Friday, January 13, 2012

James Bond: Nightbird

What I try to do with reviews at this Bookshelf blog is keep it simple and spoiler-free, and let you know whether I'd recommend you pick up a copy of what I just read. Seems to work okay. This time, a brief review of James Bond: Nightbird (Titan, 2010).

The James Bond newspaper strip is unique among the many classic reprints that Titan has released, in that it's the only one that's been collected in book form out of order. This is a little confusing, but, even though they lack volume numbers, the seventeen books do, in the end, reprint the entire run of the strip and in order, but they were not published in a beginning-to-end sequence. In perhaps the weirdest moment, the effective "book thirteen" of the run was published last. This is Nightbird, a book that contains three stories from 1976-77: "Nightbird," "Hot Shot" and "Ape of Diamonds."

It's possible that Titan skipped around sometimes in the hopes of finding the best quality material possible, and did not wish to publish before firmly knowing that they'd done their very best. After all, there are several strips in "Ape of Diamonds" which really do suffer from quite poor reproduction. This is the tradeoff for having these strips reprinted at all, in any format. Searching through newspaper archives looking for the original masters did, in many cases, turn up some incredibly neat gems, such as the Ron Embleton samples seen in another volume, and this one collects a never completed, and never printed, series of twelve strips of an abandoned strip from the early 1980s. If a few rough panels of a subpar story were the tradeoff to find that kind of rarity, then I'll take it.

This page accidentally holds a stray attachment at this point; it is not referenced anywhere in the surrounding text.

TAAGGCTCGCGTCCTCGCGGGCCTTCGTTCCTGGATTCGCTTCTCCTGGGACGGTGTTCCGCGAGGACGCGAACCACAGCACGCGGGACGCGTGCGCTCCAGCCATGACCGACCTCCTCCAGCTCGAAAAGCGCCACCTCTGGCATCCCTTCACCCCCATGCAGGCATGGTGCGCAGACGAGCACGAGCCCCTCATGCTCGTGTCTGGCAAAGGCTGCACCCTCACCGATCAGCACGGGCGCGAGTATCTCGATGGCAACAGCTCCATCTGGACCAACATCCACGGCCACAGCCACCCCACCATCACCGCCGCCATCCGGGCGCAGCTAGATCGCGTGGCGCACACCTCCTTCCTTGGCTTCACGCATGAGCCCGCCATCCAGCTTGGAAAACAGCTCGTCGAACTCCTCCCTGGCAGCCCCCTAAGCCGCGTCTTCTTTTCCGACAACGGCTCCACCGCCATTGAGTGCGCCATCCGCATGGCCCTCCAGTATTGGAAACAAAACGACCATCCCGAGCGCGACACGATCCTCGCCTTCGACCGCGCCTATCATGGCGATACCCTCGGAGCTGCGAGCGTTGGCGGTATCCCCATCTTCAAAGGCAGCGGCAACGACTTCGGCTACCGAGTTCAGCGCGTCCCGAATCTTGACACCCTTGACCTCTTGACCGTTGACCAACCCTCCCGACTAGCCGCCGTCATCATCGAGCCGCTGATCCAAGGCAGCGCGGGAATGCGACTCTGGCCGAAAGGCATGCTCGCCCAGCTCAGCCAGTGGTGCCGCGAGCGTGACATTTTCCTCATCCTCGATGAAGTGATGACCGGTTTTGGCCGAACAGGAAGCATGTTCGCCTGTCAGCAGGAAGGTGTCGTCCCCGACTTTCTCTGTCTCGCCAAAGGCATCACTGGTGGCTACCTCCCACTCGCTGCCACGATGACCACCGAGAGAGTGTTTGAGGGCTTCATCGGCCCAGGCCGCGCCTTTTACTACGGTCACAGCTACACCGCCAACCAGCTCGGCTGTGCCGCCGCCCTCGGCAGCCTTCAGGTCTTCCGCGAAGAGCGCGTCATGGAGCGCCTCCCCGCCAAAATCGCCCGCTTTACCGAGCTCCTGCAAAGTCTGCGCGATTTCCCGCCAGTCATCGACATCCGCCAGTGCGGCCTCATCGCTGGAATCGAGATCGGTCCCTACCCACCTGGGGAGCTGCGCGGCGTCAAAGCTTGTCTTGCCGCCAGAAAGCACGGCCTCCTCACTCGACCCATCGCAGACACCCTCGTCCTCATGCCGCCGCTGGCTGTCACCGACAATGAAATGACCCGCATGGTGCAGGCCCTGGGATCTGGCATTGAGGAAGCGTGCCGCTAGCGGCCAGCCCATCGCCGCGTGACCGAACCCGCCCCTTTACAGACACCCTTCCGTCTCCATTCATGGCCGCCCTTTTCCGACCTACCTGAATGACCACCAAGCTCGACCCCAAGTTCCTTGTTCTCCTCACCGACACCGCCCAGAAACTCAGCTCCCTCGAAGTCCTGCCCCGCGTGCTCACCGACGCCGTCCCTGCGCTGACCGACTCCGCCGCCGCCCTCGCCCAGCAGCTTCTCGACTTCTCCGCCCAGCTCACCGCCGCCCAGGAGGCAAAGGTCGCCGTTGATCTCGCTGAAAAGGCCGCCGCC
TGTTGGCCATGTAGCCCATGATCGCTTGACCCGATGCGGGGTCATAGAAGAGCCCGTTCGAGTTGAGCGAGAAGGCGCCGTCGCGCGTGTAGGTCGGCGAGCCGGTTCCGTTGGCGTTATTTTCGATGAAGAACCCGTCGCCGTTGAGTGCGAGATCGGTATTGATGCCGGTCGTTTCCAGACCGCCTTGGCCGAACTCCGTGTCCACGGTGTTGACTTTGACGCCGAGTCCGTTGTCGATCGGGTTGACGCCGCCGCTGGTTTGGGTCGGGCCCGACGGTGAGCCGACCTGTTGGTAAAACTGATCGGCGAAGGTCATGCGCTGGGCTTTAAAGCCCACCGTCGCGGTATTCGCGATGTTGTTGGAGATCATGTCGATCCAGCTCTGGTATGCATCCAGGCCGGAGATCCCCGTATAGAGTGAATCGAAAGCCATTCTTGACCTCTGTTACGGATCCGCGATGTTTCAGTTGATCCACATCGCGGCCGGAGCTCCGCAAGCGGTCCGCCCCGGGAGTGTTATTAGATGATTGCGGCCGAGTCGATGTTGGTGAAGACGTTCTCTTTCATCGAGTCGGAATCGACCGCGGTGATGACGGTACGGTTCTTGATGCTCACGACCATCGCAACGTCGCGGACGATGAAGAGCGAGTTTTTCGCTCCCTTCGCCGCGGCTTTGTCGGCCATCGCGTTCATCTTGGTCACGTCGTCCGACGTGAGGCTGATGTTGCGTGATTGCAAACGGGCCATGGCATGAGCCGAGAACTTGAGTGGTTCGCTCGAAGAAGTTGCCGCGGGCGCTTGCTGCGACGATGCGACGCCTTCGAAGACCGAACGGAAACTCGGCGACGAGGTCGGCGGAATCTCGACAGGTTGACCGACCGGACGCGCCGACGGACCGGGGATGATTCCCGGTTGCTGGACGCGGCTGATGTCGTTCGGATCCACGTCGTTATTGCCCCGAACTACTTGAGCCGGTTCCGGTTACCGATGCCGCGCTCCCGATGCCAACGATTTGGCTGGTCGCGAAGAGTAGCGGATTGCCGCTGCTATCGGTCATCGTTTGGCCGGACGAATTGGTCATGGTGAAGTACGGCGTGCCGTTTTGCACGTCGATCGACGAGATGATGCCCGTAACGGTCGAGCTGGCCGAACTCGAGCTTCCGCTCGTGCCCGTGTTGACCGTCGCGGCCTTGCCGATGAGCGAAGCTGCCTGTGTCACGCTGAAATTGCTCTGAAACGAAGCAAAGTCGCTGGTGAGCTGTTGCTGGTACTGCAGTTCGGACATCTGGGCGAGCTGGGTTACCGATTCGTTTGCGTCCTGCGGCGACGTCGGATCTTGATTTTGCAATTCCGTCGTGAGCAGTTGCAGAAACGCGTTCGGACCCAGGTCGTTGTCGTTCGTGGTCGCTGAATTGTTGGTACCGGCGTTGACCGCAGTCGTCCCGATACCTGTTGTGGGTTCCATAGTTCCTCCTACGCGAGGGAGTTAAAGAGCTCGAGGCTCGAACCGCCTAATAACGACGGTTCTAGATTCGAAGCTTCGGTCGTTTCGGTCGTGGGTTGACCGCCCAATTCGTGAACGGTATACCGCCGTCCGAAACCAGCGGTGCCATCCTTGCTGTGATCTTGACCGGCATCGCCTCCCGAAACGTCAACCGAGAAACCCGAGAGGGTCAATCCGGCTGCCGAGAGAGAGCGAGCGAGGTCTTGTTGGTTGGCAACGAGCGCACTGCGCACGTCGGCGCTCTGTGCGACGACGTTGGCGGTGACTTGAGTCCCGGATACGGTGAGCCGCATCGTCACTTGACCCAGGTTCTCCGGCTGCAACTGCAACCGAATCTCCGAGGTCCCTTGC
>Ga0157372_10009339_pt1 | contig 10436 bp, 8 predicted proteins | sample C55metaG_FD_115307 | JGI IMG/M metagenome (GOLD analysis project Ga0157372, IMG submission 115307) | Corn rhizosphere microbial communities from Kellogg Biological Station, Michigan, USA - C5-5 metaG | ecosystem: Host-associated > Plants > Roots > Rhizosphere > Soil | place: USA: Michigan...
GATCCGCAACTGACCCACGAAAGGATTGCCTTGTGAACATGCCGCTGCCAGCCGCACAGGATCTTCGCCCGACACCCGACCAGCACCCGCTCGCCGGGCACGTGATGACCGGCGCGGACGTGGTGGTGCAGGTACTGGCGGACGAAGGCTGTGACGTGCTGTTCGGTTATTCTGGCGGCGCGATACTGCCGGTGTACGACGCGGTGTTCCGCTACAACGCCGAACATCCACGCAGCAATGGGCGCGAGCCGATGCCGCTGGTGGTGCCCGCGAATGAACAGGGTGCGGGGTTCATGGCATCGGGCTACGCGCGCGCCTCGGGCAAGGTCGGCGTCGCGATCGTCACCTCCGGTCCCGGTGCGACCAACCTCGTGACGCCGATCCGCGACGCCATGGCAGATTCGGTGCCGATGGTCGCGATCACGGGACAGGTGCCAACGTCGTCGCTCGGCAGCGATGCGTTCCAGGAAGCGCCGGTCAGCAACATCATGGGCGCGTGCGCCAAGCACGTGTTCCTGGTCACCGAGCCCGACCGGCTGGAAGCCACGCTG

On the other hand, maybe this book was published last because the stories are, and let's be charitable, pretty horrible? The 1970s Bond stories by Jim Lawrence and Yaroslav Horak - assisted in the final story by Modesty Blaise's Neville Colvin, who ghosts several strips in a quite remarkable pastiche of Horak - have a tendency towards grandiose plots that are just about this side of believable, but only if you're willing to believe the comic book supervillain trappings. "Nightbird" could have been a decent enough story about high-profile kidnappings, but with a criminal gang that uses "alien" costumes and a getaway ship shaped like a gigantic bird, it gets sillier by the panel. And by the time the trained super-gorilla shows up and Dr. No returns from the dead, you're waiting for Bond to don a cape and mask himself. Not recommended.

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